As Western democracies debate social media regulation, Jonathan Corpus Ong outlines the valuable lessons they can draw from Southeast Asian…
As part of the annual “Democratic Erosion” undergraduate series, Jamie Horowitz examines the potential effects of disinformation in Colombia—in particular, disinformation campaigns related to the country’s 2016 peace deal referendum and the 2018 Colombian presidential election. Horowitz finds that well-known politicians are primarily responsible for disseminating disinformation in Colombia, which then circulates unbridled on WhatsApp. Disinformation campaigns, she argues, serve to polarize the population, which, in turn, leads to democratic erosion that manifests in low trust in electoral procedures and government.
Alexis Rider’s contribution to the “Ways of Water” series argues for the utility of imaging ice as a rock, and not just frozen water. From glaciers to icebergs to the way layers of ice sheets have shaped landscapes (including New York City), the study of ice—as both a force and as a preserver of the past—opens temporal windows on long-term changes in both geology and society. Rider takes us from early expeditions of Antarctica to the present, in which “rocky ice” is “an interlocutor for the climate crisis.”
Hate speech does not operate in a vacuum, and its rise reflects changing political contexts. If we’re serious about fighting hate speech and its violent and destabilizing consequences, we need to identify its earliest manifestations. Babak Bahador offers a hate-speech intensity scale, a strategy that allows us to move beyond the binary approach that dominates current hate speech research. This concept can be operationalized to better identify and understand the evolutions of hate speech before it leads to real-world harms.
As part of the annual “Democratic Erosion” student series, Edcel John Ibarra examines the deterioration of the judicial independence of the Philippine Supreme Court in recent history, especially under Rodrigo Duterte’s presidency. Pointing to the relationship between judicial independence and democratic consolidation, he argues that the Philippine judiciary has historically been a crucial bulwark against democratic erosion. However, presidential and congressional efforts to reshape the Supreme Court in recent years have undermined its independence, and so the country may have to rely on other safeguards.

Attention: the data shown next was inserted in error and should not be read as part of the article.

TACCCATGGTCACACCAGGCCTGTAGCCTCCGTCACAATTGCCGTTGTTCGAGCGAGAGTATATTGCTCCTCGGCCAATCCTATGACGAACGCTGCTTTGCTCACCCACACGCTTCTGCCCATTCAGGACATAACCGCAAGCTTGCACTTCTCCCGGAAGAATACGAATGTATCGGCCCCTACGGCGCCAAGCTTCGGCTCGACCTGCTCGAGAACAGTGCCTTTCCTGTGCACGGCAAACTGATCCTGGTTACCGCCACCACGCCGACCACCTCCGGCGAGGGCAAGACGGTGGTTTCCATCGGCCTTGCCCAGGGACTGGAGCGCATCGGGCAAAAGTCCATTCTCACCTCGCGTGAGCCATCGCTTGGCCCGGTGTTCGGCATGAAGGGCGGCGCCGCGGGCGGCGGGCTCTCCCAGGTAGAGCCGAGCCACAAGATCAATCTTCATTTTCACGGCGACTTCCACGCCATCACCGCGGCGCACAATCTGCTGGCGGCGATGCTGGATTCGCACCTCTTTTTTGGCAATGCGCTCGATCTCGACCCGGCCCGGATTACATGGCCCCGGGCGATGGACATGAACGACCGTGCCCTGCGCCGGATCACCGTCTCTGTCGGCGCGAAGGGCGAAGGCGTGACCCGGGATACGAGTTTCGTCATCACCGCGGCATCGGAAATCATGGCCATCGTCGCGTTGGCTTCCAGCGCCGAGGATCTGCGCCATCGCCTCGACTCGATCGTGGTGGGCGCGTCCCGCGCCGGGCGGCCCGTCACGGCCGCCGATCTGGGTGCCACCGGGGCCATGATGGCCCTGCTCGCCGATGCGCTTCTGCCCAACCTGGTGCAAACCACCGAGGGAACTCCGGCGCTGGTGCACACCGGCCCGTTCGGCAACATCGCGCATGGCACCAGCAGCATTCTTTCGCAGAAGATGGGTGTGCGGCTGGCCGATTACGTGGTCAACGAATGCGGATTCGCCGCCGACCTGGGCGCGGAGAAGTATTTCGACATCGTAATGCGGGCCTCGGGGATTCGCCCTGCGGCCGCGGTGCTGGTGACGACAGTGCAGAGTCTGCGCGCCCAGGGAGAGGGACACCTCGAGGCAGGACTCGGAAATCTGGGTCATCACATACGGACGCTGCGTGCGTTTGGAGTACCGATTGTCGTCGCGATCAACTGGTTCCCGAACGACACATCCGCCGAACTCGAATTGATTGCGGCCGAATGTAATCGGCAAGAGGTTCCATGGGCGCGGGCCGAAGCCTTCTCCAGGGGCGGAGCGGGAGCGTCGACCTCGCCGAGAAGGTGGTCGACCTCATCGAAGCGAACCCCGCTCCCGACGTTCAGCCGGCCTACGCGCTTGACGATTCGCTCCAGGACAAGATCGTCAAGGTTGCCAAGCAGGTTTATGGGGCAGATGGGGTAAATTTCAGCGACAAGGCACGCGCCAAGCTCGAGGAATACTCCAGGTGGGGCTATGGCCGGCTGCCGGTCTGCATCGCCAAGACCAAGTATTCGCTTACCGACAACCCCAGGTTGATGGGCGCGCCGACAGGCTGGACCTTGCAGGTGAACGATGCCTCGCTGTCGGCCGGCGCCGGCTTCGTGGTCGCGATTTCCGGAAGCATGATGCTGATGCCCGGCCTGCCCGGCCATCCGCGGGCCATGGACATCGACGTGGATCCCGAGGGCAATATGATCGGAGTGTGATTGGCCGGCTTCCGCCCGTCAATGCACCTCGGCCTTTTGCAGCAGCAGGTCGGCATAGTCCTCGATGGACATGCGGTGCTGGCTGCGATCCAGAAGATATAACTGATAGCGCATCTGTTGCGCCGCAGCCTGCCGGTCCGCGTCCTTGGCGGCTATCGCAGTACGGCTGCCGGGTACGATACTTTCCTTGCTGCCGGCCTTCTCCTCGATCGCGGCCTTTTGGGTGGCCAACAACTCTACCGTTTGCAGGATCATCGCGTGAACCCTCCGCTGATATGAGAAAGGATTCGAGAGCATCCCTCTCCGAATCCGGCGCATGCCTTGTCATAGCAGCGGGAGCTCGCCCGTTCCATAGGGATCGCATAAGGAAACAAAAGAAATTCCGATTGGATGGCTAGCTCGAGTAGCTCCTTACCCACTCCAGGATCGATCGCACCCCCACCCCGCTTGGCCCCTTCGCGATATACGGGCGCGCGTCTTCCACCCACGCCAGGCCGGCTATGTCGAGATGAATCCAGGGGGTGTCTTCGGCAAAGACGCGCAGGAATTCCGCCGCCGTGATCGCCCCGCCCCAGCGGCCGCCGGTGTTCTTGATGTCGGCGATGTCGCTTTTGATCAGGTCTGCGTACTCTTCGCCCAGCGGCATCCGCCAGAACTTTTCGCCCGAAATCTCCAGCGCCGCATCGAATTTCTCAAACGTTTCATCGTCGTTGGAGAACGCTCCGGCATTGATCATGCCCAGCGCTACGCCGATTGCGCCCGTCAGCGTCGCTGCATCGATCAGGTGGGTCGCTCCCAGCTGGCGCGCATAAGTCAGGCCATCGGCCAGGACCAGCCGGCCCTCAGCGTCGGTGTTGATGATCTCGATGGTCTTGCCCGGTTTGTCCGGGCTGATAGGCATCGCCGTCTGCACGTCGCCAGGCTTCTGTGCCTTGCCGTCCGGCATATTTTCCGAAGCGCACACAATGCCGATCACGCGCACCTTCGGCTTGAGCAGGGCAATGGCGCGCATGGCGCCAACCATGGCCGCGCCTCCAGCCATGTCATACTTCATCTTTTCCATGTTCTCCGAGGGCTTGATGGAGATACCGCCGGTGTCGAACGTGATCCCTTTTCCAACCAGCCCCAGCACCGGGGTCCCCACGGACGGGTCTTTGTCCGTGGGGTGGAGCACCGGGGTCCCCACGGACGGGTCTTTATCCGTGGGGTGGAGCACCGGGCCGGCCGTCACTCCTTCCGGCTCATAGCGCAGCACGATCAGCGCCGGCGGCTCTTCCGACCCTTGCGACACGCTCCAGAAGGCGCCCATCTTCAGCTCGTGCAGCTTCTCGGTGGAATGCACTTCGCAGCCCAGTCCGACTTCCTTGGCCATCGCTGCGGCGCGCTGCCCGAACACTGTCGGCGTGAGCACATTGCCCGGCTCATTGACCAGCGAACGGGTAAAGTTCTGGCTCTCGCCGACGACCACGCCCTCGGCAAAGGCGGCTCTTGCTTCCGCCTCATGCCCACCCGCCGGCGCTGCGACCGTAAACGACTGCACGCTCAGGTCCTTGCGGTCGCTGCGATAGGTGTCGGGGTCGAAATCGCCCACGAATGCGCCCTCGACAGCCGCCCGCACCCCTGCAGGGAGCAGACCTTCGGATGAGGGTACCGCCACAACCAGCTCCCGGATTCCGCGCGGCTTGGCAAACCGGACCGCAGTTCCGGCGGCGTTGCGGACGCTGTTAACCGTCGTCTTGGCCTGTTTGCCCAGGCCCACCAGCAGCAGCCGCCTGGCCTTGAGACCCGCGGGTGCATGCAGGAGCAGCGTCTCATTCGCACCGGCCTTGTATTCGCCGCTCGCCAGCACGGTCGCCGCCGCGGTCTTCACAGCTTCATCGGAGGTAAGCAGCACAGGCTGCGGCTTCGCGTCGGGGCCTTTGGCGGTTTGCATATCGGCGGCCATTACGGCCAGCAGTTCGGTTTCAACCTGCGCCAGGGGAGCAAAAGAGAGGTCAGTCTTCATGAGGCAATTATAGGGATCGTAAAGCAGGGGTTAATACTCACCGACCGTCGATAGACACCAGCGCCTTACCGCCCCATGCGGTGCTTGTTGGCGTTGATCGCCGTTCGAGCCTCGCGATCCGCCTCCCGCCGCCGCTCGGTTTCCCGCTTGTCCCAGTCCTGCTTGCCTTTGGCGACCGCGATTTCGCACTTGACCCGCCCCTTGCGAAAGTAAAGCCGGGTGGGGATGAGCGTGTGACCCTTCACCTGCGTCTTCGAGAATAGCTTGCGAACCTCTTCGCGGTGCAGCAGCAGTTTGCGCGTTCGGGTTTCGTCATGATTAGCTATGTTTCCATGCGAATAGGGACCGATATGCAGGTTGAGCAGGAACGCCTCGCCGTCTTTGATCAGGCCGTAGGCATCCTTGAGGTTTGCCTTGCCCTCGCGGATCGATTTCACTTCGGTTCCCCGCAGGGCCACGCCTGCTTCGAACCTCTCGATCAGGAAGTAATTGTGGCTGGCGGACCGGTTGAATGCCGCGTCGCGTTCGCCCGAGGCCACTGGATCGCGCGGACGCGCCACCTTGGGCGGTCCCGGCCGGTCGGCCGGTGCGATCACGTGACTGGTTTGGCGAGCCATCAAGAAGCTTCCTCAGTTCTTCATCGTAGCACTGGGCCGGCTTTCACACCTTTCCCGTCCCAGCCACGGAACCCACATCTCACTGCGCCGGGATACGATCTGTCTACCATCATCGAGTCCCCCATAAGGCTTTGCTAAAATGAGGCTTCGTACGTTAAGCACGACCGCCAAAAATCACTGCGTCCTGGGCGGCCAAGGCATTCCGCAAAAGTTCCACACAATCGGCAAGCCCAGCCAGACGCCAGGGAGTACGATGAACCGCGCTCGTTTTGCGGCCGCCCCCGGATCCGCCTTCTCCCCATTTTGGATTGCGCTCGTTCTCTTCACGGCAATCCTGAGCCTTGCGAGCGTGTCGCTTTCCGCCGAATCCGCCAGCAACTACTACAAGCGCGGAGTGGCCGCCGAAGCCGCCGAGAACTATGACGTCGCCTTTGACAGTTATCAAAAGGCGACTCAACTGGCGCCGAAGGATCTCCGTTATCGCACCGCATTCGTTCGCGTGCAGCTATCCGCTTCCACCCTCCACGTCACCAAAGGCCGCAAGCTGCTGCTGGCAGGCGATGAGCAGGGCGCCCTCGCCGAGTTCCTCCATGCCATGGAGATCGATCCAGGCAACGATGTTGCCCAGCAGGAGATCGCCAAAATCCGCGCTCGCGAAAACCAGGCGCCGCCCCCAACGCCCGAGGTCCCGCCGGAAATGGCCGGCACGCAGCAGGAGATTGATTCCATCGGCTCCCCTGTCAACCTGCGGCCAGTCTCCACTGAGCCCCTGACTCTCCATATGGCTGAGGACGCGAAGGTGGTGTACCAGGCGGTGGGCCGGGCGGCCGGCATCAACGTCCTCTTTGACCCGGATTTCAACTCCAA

In this contribution to the “Ways of Water” series, Debjani Bhattacharyya examines how the tides of the Hooghly River in Kolkata have been visually represented historically. In doing so, she makes a larger point about how cartographic images of the intermingling of rivers and cities fix this relationship in time and space. Bhattacharyya contrasts representations of the Hooghly in maps with those in almanacs, which capture both the temporal and cosmological meanings and practices as experienced by Kolkata’s residents under colonial rule.
While many analyses have focused on the human-level health and economic impacts on essential workers themselves, Andrew Lakoff examines how the emergence of structural policies to “secure the supply chain” in times of disaster and public health crises created new categories of workers, and therefore of risk. In spite of the sense of urgency that emerged in the 2000s around the need to prepare for a global pandemic, the resulting guidance put forward in response to Covid-19 allowed for the social classification of essential workers to be subject to significant industry lobbying, with little regard to health and safety protections for those workers.
Ahead of the 2004 presidential election, the SSRC convened the National Research Commission on Elections and Voting after being approached by social scientists and election observers concerned about the lack of a resource for nonpartisan scholarship on electoral process controversies in the United States. The Commission published its final report in March 2005 highlighting ten key topics in need of continuing social science research, many of which remain relevant in 2020.
Christy Spackman’s contribution to the “Ways of Water” series tells the story of a chemical leak into Charleston, West Virginia’s water supply. While municipal authorities instructed residents on how to remove the chemical from their homes, and found no trace of it afterwards, many (but not all) residents identified a strong smell, with some taking ill. Spackman argues that the scientific mode of treating the problem without considering residents' embodied and affective experiences enhanced rather than ameliorated its impact.
Immigrant Communities in the Covid-19 Pandemic: Old and New Insights on Mobility, Bordering Regimes, and Social Inequalityby Heide Castañeda and William D. Lopez
Heide Castañeda and William D. Lopez explore historical connections and future impacts of the pandemic on border management and human mobility. Focusing on immigrants in the United States, the authors show how in addition to limitations on their movements, punitive policies enacted in the past year have further reduced healthcare access for undocumented migrants and their mixed-status families, while pandemic-fueled anti-immigrant discourse has further marginalized these groups.